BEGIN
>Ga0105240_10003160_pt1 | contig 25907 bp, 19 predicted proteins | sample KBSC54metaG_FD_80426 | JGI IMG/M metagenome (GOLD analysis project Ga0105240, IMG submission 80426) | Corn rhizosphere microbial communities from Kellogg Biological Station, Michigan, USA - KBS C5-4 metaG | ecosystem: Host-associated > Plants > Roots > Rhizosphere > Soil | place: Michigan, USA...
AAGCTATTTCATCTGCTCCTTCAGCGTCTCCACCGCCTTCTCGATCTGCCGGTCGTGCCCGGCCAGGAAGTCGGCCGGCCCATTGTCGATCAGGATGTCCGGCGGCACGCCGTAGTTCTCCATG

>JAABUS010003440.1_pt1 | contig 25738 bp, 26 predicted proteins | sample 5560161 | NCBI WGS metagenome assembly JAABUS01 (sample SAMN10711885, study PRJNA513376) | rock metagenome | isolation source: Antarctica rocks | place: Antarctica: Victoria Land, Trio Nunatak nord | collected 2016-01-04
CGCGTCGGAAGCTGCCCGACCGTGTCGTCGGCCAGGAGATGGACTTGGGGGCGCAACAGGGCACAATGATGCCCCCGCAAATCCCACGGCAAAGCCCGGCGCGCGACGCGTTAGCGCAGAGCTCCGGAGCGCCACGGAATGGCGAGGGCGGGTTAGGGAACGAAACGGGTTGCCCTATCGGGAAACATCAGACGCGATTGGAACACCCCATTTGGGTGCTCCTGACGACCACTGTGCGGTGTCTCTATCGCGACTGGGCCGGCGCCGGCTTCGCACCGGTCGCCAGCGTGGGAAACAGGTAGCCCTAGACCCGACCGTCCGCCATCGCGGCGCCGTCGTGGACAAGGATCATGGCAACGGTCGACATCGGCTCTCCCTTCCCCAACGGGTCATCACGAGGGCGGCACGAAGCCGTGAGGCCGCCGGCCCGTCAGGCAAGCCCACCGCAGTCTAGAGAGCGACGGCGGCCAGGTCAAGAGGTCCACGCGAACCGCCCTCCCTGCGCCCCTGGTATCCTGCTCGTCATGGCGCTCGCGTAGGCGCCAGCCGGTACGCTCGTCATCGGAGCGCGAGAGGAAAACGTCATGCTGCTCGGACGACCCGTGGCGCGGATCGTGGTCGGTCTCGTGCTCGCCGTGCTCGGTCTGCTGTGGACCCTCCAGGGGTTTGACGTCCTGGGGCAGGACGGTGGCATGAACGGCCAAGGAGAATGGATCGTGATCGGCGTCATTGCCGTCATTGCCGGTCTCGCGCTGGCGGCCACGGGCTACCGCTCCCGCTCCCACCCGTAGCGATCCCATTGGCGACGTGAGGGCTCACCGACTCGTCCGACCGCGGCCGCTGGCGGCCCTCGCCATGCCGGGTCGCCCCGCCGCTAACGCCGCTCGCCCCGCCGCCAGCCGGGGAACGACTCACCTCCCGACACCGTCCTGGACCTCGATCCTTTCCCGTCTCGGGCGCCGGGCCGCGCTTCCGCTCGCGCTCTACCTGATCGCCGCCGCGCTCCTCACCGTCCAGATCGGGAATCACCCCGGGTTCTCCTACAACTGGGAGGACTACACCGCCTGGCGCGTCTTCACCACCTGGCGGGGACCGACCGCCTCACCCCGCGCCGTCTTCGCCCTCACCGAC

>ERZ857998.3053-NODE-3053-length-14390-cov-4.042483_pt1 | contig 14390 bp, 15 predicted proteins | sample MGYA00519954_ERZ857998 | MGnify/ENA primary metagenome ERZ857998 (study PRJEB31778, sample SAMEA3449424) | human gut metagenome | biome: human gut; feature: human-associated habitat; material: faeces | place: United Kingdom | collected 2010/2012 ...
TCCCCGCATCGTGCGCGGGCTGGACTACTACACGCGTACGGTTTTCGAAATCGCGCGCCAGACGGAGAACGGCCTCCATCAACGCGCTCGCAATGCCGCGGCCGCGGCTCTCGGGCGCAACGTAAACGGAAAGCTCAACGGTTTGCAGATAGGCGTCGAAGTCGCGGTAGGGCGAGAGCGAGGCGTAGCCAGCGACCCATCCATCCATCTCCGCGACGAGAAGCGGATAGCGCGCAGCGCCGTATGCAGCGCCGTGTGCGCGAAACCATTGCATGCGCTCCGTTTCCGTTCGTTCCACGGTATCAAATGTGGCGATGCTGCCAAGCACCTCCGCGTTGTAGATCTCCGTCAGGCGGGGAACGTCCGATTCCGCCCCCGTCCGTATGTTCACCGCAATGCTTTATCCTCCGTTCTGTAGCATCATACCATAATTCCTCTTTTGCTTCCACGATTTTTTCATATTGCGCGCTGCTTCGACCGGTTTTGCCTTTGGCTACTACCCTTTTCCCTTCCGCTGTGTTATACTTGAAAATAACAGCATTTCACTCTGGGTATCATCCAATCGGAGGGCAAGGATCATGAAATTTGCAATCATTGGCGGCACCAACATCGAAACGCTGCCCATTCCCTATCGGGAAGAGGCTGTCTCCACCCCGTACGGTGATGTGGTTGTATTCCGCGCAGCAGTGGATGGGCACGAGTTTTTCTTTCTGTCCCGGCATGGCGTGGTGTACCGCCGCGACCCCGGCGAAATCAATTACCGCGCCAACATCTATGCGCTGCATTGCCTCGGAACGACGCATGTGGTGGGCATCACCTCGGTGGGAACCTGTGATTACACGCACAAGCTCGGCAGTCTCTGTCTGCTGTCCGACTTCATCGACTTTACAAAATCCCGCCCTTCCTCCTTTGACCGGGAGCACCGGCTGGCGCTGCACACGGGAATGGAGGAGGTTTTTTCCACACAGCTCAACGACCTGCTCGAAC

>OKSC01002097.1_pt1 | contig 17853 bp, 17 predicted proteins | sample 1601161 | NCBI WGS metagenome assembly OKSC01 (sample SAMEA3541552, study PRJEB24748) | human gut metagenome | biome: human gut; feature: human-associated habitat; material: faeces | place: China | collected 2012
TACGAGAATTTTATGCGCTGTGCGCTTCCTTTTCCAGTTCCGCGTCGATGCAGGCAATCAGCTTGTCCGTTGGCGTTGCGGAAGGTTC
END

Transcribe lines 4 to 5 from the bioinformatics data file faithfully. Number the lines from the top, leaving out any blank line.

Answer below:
CGCGTCGGAAGCTGCCCGACCGTGTCGTCGGCCAGGAGATGGACTTGGGGGCGCAACAGGGCACAATGATGCCCCCGCAAATCCCACGGCAAAGCCCGGCGCGCGACGCGTTAGCGCAGAGCTCCGGAGCGCCACGGAATGGCGAGGGCGGGTTAGGGAACGAAACGGGTTGCCCTATCGGGAAACATCAGACGCGATTGGAACACCCCATTTGGGTGCTCCTGACGACCACTGTGCGGTGTCTCTATCGCGACTGGGCCGGCGCCGGCTTCGCACCGGTCGCCAGCGTGGGAAACAGGTAGCCCTAGACCCGACCGTCCGCCATCGCGGCGCCGTCGTGGACAAGGATCATGGCAACGGTCGACATCGGCTCTCCCTTCCCCAACGGGTCATCACGAGGGCGGCACGAAGCCGTGAGGCCGCCGGCCCGTCAGGCAAGCCCACCGCAGTCTAGAGAGCGACGGCGGCCAGGTCAAGAGGTCCACGCGAACCGCCCTCCCTGCGCCCCTGGTATCCTGCTCGTCATGGCGCTCGCGTAGGCGCCAGCCGGTACGCTCGTCATCGGAGCGCGAGAGGAAAACGTCATGCTGCTCGGACGACCCGTGGCGCGGATCGTGGTCGGTCTCGTGCTCGCCGTGCTCGGTCTGCTGTGGACCCTCCAGGGGTTTGACGTCCTGGGGCAGGACGGTGGCATGAACGGCCAAGGAGAATGGATCGTGATCGGCGTCATTGCCGTCATTGCCGGTCTCGCGCTGGCGGCCACGGGCTACCGCTCCCGCTCCCACCCGTAGCGATCCCATTGGCGACGTGAGGGCTCACCGACTCGTCCGACCGCGGCCGCTGGCGGCCCTCGCCATGCCGGGTCGCCCCGCCGCTAACGCCGCTCGCCCCGCCGCCAGCCGGGGAACGACTCACCTCCCGACACCGTCCTGGACCTCGATCCTTTCCCGTCTCGGGCGCCGGGCCGCGCTTCCGCTCGCGCTCTACCTGATCGCCGCCGCGCTCCTCACCGTCCAGATCGGGAATCACCCCGGGTTCTCCTACAACTGGGAGGACTACACCGCCTGGCGCGTCTTCACCACCTGGCGGGGACCGACCGCCTCACCCCGCGCCGTCTTCGCCCTCACCGAC

>ERZ857998.3053-NODE-3053-length-14390-cov-4.042483_pt1 | contig 14390 bp, 15 predicted proteins | sample MGYA00519954_ERZ857998 | MGnify/ENA primary metagenome ERZ857998 (study PRJEB31778, sample SAMEA3449424) | human gut metagenome | biome: human gut; feature: human-associated habitat; material: faeces | place: United Kingdom | collected 2010/2012 ...